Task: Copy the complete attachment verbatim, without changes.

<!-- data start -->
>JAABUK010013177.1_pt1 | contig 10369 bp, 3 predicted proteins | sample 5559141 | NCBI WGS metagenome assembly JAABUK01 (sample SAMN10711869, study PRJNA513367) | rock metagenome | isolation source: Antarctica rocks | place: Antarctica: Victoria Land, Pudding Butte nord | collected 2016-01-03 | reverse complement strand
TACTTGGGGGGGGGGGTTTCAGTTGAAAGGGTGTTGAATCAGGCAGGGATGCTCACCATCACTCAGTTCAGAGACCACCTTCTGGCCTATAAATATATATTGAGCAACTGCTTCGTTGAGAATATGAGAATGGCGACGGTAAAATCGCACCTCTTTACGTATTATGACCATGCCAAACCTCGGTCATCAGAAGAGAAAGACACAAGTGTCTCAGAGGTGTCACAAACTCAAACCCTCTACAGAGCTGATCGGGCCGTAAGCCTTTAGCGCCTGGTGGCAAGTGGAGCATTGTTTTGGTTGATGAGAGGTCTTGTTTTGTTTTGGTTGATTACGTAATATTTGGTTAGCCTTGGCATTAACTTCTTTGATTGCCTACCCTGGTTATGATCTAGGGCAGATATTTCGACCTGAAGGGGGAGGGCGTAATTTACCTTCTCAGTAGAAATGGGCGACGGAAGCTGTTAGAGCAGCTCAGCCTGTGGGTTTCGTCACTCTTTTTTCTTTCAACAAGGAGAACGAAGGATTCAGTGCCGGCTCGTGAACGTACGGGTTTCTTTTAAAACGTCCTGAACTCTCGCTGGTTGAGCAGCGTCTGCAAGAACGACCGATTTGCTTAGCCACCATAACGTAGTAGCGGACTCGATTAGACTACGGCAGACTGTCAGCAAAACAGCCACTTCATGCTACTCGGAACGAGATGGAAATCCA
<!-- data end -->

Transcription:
>JAABUK010013177.1_pt1 | contig 10369 bp, 3 predicted proteins | sample 5559141 | NCBI WGS metagenome assembly JAABUK01 (sample SAMN10711869, study PRJNA513367) | rock metagenome | isolation source: Antarctica rocks | place: Antarctica: Victoria Land, Pudding Butte nord | collected 2016-01-03 | reverse complement strand
TACTTGGGGGGGGGGGTTTCAGTTGAAAGGGTGTTGAATCAGGCAGGGATGCTCACCATCACTCAGTTCAGAGACCACCTTCTGGCCTATAAATATATATTGAGCAACTGCTTCGTTGAGAATATGAGAATGGCGACGGTAAAATCGCACCTCTTTACGTATTATGACCATGCCAAACCTCGGTCATCAGAAGAGAAAGACACAAGTGTCTCAGAGGTGTCACAAACTCAAACCCTCTACAGAGCTGATCGGGCCGTAAGCCTTTAGCGCCTGGTGGCAAGTGGAGCATTGTTTTGGTTGATGAGAGGTCTTGTTTTGTTTTGGTTGATTACGTAATATTTGGTTAGCCTTGGCATTAACTTCTTTGATTGCCTACCCTGGTTATGATCTAGGGCAGATATTTCGACCTGAAGGGGGAGGGCGTAATTTACCTTCTCAGTAGAAATGGGCGACGGAAGCTGTTAGAGCAGCTCAGCCTGTGGGTTTCGTCACTCTTTTTTCTTTCAACAAGGAGAACGAAGGATTCAGTGCCGGCTCGTGAACGTACGGGTTTCTTTTAAAACGTCCTGAACTCTCGCTGGTTGAGCAGCGTCTGCAAGAACGACCGATTTGCTTAGCCACCATAACGTAGTAGCGGACTCGATTAGACTACGGCAGACTGTCAGCAAAACAGCCACTTCATGCTACTCGGAACGAGATGGAAATCCA